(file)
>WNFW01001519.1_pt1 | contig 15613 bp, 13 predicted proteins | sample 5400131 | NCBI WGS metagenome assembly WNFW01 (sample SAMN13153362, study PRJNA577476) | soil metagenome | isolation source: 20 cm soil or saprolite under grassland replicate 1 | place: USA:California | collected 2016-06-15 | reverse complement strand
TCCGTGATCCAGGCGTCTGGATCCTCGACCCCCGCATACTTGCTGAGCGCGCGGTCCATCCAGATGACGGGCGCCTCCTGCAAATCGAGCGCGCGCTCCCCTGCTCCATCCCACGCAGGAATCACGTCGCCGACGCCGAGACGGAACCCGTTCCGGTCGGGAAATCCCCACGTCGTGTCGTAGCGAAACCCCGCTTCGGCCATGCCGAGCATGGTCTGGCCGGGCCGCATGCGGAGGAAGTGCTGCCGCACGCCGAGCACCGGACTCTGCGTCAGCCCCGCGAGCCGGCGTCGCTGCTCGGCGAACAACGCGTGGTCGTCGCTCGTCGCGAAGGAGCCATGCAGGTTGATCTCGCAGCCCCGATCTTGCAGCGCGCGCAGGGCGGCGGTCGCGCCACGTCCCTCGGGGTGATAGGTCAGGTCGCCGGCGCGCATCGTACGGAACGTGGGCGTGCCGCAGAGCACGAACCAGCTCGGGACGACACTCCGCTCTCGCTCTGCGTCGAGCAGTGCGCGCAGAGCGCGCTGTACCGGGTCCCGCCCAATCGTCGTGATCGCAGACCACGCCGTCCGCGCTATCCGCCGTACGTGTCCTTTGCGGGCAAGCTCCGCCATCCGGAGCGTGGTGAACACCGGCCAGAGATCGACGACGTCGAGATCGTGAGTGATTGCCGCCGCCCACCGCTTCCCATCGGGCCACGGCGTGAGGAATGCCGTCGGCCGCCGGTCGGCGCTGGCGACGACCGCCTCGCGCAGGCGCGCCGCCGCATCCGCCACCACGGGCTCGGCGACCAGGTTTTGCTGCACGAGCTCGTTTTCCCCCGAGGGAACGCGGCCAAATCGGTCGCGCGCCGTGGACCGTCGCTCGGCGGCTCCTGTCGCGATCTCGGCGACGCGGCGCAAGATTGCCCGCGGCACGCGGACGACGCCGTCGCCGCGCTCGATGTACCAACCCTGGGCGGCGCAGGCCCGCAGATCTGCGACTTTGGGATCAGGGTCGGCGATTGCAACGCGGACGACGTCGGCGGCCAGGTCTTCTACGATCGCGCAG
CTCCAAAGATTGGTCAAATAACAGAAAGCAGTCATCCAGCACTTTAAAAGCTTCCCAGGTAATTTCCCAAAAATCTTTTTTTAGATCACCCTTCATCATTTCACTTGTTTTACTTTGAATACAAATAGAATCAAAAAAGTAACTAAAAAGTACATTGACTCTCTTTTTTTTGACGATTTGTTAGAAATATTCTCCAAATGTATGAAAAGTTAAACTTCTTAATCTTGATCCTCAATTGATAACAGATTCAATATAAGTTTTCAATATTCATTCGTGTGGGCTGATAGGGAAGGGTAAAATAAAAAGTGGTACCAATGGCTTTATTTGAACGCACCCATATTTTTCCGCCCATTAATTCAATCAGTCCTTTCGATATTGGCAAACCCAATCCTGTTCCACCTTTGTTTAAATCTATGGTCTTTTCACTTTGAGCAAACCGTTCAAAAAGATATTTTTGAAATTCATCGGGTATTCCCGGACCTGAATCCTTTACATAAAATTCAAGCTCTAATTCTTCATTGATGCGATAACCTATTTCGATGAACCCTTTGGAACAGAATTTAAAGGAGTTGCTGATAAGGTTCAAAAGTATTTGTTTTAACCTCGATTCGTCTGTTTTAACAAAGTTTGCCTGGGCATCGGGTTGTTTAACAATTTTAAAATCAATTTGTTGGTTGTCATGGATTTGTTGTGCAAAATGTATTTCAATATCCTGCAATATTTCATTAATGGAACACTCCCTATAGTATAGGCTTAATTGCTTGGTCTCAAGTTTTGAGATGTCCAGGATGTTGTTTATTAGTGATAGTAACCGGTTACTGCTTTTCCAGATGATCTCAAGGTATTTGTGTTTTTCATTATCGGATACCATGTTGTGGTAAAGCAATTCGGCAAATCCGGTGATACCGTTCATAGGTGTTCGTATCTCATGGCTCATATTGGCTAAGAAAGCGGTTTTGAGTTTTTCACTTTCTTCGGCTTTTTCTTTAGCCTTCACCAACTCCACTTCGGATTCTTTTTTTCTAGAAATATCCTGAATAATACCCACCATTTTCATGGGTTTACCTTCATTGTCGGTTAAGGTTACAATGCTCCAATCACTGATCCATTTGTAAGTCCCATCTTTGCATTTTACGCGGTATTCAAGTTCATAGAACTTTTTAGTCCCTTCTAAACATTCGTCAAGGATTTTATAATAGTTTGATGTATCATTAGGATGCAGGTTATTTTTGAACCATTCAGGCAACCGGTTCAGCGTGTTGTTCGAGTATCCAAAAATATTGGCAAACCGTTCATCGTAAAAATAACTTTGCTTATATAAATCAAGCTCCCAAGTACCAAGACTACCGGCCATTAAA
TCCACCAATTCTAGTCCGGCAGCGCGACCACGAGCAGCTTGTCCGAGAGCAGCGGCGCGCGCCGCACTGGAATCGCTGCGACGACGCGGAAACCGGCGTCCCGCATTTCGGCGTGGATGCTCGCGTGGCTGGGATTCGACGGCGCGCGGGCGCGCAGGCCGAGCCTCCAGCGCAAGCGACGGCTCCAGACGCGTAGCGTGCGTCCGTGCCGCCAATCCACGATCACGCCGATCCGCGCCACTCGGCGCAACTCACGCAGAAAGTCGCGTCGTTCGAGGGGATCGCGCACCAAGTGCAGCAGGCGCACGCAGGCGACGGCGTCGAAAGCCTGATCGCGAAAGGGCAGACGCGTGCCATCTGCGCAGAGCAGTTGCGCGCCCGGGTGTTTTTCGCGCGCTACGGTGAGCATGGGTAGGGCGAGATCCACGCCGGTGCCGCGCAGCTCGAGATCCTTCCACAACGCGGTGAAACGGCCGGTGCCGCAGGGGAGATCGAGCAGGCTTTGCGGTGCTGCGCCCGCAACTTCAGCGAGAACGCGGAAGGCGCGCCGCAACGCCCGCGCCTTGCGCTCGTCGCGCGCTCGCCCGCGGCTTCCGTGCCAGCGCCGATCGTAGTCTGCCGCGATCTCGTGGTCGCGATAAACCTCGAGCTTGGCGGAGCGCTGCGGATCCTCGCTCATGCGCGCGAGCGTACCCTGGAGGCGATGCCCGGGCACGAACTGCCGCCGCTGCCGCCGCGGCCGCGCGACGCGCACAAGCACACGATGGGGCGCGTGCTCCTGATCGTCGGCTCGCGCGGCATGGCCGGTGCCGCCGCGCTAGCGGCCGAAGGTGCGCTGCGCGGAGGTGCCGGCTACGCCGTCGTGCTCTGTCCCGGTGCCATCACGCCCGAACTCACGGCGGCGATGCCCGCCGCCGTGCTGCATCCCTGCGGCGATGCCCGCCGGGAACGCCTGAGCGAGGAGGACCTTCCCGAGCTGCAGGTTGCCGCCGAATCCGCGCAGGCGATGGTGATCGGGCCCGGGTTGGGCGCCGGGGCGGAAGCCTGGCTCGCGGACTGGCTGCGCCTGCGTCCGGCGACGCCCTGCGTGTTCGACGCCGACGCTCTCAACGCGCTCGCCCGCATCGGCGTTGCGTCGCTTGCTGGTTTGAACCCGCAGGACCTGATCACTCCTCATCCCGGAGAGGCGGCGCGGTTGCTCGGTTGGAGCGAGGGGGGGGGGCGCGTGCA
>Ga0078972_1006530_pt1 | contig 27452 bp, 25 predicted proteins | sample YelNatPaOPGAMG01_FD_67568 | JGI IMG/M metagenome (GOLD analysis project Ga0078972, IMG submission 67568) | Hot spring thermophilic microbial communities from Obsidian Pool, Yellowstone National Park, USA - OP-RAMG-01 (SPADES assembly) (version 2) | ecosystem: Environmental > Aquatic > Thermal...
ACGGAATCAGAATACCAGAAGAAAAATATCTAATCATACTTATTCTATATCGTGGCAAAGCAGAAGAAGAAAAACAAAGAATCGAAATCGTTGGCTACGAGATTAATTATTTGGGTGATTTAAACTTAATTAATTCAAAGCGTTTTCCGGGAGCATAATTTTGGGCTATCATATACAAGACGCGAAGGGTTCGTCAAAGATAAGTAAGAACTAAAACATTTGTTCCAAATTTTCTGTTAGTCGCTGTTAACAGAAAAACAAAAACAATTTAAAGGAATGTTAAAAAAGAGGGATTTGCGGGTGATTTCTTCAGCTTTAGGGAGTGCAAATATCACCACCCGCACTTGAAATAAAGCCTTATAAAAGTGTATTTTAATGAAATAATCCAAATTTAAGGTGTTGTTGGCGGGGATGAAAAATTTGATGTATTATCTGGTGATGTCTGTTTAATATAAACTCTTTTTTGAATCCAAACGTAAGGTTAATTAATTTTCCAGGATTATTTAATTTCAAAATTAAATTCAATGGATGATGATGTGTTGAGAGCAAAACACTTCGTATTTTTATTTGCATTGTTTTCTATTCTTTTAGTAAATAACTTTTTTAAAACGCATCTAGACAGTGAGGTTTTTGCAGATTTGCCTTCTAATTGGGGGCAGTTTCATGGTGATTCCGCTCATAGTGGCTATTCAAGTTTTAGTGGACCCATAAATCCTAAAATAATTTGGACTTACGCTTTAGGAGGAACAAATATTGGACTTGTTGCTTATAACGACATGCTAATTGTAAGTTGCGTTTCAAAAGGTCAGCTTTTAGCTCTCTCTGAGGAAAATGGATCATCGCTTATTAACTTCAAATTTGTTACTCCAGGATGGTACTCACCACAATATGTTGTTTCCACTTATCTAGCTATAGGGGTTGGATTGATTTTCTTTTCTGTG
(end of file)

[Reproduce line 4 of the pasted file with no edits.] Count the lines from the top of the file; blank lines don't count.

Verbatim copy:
TCCACCAATTCTAGTCCGGCAGCGCGACCACGAGCAGCTTGTCCGAGAGCAGCGGCGCGCGCCGCACTGGAATCGCTGCGACGACGCGGAAACCGGCGTCCCGCATTTCGGCGTGGATGCTCGCGTGGCTGGGATTCGACGGCGCGCGGGCGCGCAGGCCGAGCCTCCAGCGCAAGCGACGGCTCCAGACGCGTAGCGTGCGTCCGTGCCGCCAATCCACGATCACGCCGATCCGCGCCACTCGGCGCAACTCACGCAGAAAGTCGCGTCGTTCGAGGGGATCGCGCACCAAGTGCAGCAGGCGCACGCAGGCGACGGCGTCGAAAGCCTGATCGCGAAAGGGCAGACGCGTGCCATCTGCGCAGAGCAGTTGCGCGCCCGGGTGTTTTTCGCGCGCTACGGTGAGCATGGGTAGGGCGAGATCCACGCCGGTGCCGCGCAGCTCGAGATCCTTCCACAACGCGGTGAAACGGCCGGTGCCGCAGGGGAGATCGAGCAGGCTTTGCGGTGCTGCGCCCGCAACTTCAGCGAGAACGCGGAAGGCGCGCCGCAACGCCCGCGCCTTGCGCTCGTCGCGCGCTCGCCCGCGGCTTCCGTGCCAGCGCCGATCGTAGTCTGCCGCGATCTCGTGGTCGCGATAAACCTCGAGCTTGGCGGAGCGCTGCGGATCCTCGCTCATGCGCGCGAGCGTACCCTGGAGGCGATGCCCGGGCACGAACTGCCGCCGCTGCCGCCGCGGCCGCGCGACGCGCACAAGCACACGATGGGGCGCGTGCTCCTGATCGTCGGCTCGCGCGGCATGGCCGGTGCCGCCGCGCTAGCGGCCGAAGGTGCGCTGCGCGGAGGTGCCGGCTACGCCGTCGTGCTCTGTCCCGGTGCCATCACGCCCGAACTCACGGCGGCGATGCCCGCCGCCGTGCTGCATCCCTGCGGCGATGCCCGCCGGGAACGCCTGAGCGAGGAGGACCTTCCCGAGCTGCAGGTTGCCGCCGAATCCGCGCAGGCGATGGTGATCGGGCCCGGGTTGGGCGCCGGGGCGGAAGCCTGGCTCGCGGACTGGCTGCGCCTGCGTCCGGCGACGCCCTGCGTGTTCGACGCCGACGCTCTCAACGCGCTCGCCCGCATCGGCGTTGCGTCGCTTGCTGGTTTGAACCCGCAGGACCTGATCACTCCTCATCCCGGAGAGGCGGCGCGGTTGCTCGGTTGGAGCGAGGGGGGGGGGCGCGTGCA